Detached grandeur in Dartry for €4.95million
Four-bed, detached Victorian house with landscaped gardens in excellent condition
Before the Milltown Luas stop opened at the end of Temple Road, few people had reason to pass down
that wide, leafy road in Dartry that is lined with some of the Dublin’s grandest houses. Shrewsbury, Ailesbury and Palmerston tend to be seen as the most expensive Dublin addresses but in fact Temple Road in Dublin 6 has vast Victorian piles and because they don’t come on the market very often the grandeur of the houses – and their matching price tags – tends to be under the radar.
Thorndale, 31 Temple Road is now for sale for €4.95 million through Sherry FitzGerald – making it one of the most expensive houses on the Dublin market. It is vast, at 495.2sq m (5,330 sq ft ), and that excludes a self-contained one-bedroom apartment annex – and it’s on nearly half an acre of landscaped gardens.
Temple Road was developed in the mid 1800s and is named after Henry John Temple, better known as Lord Palmerston. Incidentally, when her husband died, Temple married his mistress, Emily Lady Cowper, whose name also crops up in Dublin 6 addresses.
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The 1901 census showed, predictably, that the houses were lived in by the upper echelons of Dublin’s professional and business classes – the Jacobs, the biscuit people, lived there for example – and all employed several servants.
The family who live in number 31 have been there since 2000. Before they moved in, they renovated the three-storey house from top to bottom as well as landscaping the gardens. New owners will have little to do, although they could update the self-contained, one-bedroom annex to the side, used now by one of the adult children of the household, or even incorporate it into the main house if they need the space.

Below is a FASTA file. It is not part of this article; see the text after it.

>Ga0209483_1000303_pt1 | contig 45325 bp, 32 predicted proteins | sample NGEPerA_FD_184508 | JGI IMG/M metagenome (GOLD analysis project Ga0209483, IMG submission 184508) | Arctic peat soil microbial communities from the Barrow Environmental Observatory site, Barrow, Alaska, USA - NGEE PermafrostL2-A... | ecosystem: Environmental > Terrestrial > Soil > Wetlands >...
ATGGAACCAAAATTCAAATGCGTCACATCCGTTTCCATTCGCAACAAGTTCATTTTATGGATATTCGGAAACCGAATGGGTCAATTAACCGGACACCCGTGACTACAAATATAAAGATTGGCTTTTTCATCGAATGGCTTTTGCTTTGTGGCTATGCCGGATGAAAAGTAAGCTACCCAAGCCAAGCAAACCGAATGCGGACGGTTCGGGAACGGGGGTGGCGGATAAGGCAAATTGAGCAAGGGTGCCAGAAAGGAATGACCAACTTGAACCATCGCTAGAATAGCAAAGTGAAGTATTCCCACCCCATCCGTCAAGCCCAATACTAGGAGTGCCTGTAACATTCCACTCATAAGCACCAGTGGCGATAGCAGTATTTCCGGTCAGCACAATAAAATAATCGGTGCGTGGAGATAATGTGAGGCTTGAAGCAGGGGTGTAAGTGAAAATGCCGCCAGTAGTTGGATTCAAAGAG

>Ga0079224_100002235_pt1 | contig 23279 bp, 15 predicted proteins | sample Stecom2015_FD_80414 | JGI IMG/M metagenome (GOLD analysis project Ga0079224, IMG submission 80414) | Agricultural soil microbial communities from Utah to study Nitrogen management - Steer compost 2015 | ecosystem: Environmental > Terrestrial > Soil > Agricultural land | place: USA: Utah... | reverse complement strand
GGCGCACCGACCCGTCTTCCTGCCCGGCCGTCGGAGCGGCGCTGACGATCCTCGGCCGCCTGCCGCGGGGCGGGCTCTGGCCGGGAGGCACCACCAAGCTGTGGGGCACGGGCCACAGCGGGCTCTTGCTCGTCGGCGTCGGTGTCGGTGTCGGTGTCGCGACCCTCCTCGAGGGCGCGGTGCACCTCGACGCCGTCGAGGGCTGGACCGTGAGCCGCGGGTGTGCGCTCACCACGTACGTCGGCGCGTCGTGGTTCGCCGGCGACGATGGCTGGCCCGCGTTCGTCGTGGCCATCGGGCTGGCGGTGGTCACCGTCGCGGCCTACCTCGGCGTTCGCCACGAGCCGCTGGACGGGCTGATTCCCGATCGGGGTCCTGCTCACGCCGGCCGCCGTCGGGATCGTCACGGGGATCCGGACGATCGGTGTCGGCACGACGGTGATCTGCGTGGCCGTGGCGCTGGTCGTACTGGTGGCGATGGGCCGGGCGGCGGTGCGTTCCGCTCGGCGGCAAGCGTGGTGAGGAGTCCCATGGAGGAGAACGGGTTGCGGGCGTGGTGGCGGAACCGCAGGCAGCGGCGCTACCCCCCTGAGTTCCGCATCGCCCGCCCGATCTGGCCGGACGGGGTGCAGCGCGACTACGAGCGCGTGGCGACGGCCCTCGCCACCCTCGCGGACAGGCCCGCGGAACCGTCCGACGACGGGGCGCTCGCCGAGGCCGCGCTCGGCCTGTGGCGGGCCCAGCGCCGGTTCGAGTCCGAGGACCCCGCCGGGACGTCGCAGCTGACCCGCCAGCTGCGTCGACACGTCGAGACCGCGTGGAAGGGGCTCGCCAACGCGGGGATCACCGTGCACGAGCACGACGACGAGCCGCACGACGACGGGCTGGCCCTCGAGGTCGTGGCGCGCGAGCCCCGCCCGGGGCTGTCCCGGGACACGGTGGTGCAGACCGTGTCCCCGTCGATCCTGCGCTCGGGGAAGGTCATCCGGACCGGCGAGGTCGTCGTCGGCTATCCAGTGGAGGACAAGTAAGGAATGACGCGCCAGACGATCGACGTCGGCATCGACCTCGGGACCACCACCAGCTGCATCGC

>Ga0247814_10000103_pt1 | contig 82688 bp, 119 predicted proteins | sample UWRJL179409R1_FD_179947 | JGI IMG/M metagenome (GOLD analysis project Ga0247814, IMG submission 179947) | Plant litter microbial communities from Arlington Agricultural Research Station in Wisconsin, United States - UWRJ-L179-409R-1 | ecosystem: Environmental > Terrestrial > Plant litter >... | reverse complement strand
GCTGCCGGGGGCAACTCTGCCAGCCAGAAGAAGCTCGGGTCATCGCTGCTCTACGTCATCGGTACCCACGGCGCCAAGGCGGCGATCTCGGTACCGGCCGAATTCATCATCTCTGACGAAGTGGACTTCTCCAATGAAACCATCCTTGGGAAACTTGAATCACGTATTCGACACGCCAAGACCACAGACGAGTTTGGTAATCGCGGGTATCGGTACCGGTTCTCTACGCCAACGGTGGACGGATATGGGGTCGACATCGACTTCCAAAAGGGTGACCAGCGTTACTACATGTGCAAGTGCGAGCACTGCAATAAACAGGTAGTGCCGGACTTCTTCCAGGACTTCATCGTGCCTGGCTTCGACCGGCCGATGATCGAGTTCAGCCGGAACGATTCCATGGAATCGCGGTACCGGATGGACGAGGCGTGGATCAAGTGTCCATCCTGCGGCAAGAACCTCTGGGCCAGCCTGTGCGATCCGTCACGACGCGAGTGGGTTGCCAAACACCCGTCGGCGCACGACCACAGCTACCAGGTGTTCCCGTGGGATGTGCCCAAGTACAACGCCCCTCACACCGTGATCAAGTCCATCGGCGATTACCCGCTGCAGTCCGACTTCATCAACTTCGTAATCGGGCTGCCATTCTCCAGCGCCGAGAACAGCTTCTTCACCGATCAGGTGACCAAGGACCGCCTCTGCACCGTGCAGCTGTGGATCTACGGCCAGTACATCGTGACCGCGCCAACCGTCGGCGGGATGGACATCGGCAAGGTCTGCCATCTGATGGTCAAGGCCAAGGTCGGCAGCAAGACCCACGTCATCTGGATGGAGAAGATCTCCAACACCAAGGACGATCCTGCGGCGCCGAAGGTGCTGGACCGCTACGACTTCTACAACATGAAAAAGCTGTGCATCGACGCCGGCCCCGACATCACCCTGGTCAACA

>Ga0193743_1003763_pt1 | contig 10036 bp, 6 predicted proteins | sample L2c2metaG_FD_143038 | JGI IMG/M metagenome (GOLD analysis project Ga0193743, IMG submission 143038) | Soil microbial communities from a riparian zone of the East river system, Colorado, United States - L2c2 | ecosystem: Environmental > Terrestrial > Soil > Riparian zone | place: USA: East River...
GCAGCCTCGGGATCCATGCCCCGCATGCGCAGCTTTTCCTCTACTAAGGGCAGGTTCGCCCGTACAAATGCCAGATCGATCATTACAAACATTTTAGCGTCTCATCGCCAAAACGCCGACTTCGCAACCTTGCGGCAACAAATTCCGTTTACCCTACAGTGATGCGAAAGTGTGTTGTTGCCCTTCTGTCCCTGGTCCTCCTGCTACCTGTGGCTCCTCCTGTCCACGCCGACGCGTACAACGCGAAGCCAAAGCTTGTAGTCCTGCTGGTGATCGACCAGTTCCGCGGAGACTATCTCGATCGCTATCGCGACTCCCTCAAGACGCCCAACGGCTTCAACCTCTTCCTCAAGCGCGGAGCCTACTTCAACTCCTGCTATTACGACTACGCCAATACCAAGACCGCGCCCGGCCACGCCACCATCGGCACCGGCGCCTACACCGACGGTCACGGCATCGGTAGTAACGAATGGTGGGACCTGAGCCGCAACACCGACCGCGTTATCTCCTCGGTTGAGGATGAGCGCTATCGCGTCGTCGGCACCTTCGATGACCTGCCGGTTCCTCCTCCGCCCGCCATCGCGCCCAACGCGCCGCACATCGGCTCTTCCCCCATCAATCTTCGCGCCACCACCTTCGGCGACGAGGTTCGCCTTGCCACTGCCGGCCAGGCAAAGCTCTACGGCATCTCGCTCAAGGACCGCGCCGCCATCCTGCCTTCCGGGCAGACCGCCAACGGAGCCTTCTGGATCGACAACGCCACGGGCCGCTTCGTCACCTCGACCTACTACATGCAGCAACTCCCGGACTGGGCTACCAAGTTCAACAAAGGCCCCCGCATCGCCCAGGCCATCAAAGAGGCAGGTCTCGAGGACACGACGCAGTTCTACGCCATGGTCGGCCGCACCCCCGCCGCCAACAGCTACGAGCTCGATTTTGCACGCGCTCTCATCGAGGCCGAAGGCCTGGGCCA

It’s a very grand house and it is decorated with great taste. At hall level there are three rooms, two interconnecting formal drawing rooms on one side of the hall, a large family room on the other. A room currently used as a study could be a fifth bedroom and what would originally have been the cloakroom has been turned into a guest toilet.
Upstairs, off the spacious landing, there are four double bedrooms – there were five but one was turned into an ensuite for the main bedroom. The family bathroom is on this level.
Down at garden level, off the wide, bright entrance hall is a large, eat-in kitchen which runs the depth of the house. There’s also a study, a utility room, plant rooms, and a full bathroom complete with free- standing, Victorian-style bath and separate shower.
The house’s many period features have been maintained, including fine decorative plasterwork, polished timber flooring and sash windows.
Garden designer Paul Doyle worked on the gardens which wrap around the house, dividing them into lawned areas at the front and a formal garden at the side and rear with box hedging and a water feature. There is parking for several cars.